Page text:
While we have a very clear picture of the sea ice concentration only over the satellite era (1979-present) there are other measurements available that are more or less direct, ranging from whaling and shipping log books (showing higher sea ice extent over the past 100 years) to paleo-climate reconstruction (proxies) over thousands to million of years. [more about ‘polar amplification’ in past climate]
“It’s far too early to tell if what we are seeing in the Arctic, and now the Antarctic, is a sharp shift towards warmer poles with less ice. Scientists are quick to point out that weather in these regions can change quickly, but this is another expected result of climate change.”
Certainly the loss of sea ice is largely a result of warming from increased atmospheric concentrations of CO2. So it’s not surprising to see the changes in the Arctic. Climate models also predict that Antarctic sea ice will decline eventually, especially once the ozone hole recovers. There is some evidence* that the ozone hole has led to stronger circumpolar winds that spread the Antarctic sea ice cover out from the continent and since there is no land to bound the sea ice (like in the Arctic) it can expand towards the equator until it reaches warmer ocean temperatures.
- Arblaster and Meehl (2006) Contributions of External Forcings to Southern Annular Mode Trends, Journal of Climate
- Turner and Overland (2009) Contrasting climate change in the two polar regions, Polar Research
“‘The interaction between Arctic ocean temperatures and the loss of ice formation leading to continuing record minimums is clearly a climate change signal,’ said Thomas Mote, a geography research professor at the University of Georgia.”
Yes. The “ice-albedo feedback” has been evident in the Arctic for some years, contributing to “polar amplification”—the effect where polar latitudes warm at around twice the rate of the globe as a whole.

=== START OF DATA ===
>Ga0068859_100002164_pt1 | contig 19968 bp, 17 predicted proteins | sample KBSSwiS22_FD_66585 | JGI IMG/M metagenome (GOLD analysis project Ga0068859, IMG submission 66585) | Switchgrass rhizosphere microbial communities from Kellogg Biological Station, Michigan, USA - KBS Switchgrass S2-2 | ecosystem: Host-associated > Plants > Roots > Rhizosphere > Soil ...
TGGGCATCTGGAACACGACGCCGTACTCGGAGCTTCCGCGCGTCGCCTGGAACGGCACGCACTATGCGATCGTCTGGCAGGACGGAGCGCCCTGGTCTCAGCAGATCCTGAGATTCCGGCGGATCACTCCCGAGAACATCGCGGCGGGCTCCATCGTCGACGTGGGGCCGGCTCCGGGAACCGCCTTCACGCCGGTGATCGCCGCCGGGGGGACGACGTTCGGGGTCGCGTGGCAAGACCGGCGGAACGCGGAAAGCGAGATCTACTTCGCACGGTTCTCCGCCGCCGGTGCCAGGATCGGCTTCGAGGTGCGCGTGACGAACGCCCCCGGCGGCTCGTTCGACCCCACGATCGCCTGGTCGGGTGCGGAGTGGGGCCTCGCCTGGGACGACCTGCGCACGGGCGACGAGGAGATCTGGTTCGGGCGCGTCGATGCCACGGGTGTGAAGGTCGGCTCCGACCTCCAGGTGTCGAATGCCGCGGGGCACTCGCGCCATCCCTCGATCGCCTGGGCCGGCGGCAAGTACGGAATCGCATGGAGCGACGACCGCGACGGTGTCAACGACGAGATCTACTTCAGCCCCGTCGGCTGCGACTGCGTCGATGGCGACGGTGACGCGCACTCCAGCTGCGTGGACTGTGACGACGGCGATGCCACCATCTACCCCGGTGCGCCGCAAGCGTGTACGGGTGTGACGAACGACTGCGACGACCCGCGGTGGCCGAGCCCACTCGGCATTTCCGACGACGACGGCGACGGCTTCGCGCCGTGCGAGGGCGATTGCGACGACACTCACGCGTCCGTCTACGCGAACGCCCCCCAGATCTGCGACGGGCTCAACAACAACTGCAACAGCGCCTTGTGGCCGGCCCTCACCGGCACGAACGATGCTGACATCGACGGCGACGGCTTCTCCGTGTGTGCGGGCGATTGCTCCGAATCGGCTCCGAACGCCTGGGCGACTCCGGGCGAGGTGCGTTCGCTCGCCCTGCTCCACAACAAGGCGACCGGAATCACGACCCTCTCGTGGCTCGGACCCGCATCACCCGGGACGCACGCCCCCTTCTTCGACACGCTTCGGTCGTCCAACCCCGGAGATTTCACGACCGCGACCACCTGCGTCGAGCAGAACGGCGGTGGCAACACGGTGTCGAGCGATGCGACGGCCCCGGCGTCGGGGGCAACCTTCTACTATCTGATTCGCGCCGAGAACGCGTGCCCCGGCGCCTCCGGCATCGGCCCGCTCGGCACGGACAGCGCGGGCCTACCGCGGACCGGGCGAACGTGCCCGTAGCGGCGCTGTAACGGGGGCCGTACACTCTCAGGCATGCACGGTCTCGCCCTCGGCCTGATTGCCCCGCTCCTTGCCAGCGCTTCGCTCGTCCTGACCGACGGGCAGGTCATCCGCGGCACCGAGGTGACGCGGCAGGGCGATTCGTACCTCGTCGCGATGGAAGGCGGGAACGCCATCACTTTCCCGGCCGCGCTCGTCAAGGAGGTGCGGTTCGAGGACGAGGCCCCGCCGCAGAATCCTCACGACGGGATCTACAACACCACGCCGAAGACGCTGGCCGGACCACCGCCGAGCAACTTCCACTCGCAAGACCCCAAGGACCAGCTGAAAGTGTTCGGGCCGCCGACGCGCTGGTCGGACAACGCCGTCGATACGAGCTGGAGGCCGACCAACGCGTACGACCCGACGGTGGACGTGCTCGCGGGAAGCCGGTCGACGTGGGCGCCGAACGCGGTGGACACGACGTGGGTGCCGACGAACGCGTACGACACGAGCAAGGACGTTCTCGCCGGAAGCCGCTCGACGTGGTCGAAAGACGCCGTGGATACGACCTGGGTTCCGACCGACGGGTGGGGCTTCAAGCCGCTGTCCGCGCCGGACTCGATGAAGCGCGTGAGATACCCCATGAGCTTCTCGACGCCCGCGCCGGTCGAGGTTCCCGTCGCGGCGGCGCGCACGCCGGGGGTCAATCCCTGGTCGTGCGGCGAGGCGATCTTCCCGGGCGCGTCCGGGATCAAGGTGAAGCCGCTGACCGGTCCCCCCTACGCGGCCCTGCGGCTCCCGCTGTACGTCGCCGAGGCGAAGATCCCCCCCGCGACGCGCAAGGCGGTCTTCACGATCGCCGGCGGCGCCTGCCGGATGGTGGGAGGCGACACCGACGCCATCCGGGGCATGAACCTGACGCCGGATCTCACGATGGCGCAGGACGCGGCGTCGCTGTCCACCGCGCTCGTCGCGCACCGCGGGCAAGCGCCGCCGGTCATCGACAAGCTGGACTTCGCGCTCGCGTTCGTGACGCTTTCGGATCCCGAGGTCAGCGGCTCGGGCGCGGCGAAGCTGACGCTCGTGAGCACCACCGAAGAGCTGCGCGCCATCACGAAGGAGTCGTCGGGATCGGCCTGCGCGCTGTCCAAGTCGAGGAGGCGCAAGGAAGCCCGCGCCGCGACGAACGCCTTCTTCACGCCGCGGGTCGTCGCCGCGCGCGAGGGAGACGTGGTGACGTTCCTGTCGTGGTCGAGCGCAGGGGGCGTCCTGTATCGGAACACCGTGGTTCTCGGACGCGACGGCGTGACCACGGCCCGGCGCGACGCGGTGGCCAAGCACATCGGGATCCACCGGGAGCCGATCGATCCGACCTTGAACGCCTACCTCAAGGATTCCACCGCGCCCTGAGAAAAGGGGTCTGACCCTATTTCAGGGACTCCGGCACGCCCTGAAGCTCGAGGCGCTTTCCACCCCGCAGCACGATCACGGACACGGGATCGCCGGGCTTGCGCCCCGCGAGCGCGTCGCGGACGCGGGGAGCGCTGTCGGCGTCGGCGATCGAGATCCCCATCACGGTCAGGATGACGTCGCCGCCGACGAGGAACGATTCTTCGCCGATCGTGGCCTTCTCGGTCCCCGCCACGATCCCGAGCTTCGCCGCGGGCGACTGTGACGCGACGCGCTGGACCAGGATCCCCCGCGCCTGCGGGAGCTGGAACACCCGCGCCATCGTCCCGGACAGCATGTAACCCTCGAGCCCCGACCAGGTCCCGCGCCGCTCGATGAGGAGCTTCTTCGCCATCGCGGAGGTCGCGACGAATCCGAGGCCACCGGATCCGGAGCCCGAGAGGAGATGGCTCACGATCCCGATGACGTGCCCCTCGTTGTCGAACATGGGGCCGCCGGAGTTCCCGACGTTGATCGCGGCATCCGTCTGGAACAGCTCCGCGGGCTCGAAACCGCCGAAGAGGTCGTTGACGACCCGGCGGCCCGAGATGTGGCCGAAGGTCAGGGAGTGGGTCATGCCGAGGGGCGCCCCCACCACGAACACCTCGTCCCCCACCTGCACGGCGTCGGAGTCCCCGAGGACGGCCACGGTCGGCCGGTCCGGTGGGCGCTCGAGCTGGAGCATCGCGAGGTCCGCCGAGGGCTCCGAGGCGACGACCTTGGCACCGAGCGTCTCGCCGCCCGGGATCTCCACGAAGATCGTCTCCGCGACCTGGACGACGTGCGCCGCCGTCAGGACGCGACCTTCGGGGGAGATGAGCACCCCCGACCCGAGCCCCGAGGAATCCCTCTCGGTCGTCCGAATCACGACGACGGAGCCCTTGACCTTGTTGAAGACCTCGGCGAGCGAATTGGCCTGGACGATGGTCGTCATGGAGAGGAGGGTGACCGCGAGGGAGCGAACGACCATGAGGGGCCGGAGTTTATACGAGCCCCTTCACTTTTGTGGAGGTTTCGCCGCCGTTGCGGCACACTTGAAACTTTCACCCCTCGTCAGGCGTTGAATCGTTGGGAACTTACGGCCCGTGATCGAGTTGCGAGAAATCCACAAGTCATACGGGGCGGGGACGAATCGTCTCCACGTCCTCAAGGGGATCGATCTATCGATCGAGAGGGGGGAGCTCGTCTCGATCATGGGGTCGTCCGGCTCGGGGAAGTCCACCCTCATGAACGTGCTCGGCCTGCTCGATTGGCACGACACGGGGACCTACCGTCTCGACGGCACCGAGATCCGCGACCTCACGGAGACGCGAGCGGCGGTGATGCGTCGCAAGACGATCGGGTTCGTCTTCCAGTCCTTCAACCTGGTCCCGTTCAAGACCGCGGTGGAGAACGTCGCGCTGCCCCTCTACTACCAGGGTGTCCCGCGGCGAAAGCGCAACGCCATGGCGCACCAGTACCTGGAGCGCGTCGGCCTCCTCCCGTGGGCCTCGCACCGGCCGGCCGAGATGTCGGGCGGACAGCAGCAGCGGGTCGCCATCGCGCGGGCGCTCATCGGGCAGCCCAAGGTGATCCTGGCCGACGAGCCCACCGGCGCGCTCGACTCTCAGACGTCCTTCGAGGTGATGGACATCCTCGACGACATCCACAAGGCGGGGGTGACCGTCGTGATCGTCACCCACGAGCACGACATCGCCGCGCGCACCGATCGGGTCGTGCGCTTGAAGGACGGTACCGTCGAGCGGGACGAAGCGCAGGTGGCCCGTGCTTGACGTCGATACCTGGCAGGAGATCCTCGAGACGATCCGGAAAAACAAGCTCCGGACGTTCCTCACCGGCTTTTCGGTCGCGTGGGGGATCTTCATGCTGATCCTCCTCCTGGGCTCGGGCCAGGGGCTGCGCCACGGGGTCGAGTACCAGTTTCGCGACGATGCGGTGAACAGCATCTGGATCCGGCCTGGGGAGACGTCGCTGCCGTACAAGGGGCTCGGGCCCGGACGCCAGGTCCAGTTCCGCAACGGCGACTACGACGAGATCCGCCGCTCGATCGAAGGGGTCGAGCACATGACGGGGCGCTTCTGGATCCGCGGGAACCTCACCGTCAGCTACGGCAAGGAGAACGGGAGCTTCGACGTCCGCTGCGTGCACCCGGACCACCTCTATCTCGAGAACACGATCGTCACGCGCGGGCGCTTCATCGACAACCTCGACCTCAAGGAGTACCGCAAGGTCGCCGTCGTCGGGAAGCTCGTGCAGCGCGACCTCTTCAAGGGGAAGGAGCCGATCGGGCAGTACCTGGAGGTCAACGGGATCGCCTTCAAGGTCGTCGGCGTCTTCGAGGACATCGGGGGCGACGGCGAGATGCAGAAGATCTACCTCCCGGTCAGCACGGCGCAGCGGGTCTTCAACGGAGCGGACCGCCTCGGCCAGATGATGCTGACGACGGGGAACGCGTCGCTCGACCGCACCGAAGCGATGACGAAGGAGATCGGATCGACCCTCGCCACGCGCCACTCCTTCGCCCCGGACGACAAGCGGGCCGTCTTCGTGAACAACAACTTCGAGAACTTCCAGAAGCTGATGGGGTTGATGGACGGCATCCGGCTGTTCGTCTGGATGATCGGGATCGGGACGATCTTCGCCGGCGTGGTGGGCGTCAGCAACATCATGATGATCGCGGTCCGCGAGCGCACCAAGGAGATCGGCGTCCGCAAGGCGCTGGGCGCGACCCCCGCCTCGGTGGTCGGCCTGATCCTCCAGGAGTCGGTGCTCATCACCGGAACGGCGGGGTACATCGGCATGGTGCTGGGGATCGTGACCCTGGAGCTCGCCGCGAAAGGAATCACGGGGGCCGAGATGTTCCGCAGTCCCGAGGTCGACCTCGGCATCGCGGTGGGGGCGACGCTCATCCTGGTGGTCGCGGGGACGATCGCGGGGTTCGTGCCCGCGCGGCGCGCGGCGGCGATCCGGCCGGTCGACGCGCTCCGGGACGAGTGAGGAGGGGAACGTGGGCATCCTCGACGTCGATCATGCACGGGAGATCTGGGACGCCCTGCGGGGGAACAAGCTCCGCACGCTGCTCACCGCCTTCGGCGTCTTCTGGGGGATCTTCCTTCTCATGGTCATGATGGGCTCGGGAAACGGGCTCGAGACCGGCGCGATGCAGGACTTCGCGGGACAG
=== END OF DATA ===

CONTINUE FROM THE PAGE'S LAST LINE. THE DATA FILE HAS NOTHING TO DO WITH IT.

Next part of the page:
“Temperatures in the Arctic have soared recently, and scientists are struggling to explain exactly why.”
The only quibble I have with this article is this statement. I’d say that we have a fairly good understanding of the causes of this warm episode. As mentioned in the article, a very diminished ice cover this summer allowed additional solar energy to be absorbed by the Arctic Ocean, which is then released back to the atmosphere in fall that in turn retards refreezing. Additional moisture is also evaporated from the open ocean, which not only traps additional heat as a greenhouse gas, but also tends to form more clouds that also trap heat. An unusually wavy jet-stream pattern has also transported extra heat and moisture from lower-latitude regions into the Arctic, adding to the warmth. We know many self-reinforcing mechanisms operate in the Arctic, so when some heat shows up there (think greenhouse gases, moisture, etc.), its effects are amplified. This has been understood for a long time, but perhaps the pace of this warming is somewhat unexpected.
“To make matters worse, the water temperatures in the Arctic Ocean are several degrees above average, which is an expected result of having less sea ice.”
Generally, the absorbed solar radiation leads to enhanced ocean temperatures in the mixed layer, so with summers of less ice the ocean mixed layer temperatures are usually warmer than average. Though even that is more driven by the timing of when the sea ice retreats. If it retreats early in the melt season when the sun is still high in the sky then you get more ocean warming, but if like in 2012 the ice retreats rapidly in August, it doesn’t have the same impact on ocean temperatures because the sun is already starting to set. But while this may be part of the explanation for warmer ocean temperatures at the moment, in the Barents Sea it is actually a result of warm Atlantic waters entering the Arctic. I have spoken with oceanographers about this and the sea surface temperature anomalies are a result of stronger inflow to the Barents Sea and along the west coast of Svalbard. The strong northwards flow of Atlantic water is also consistent with the more southerly winds this November that have helped to bring in warm air temperatures.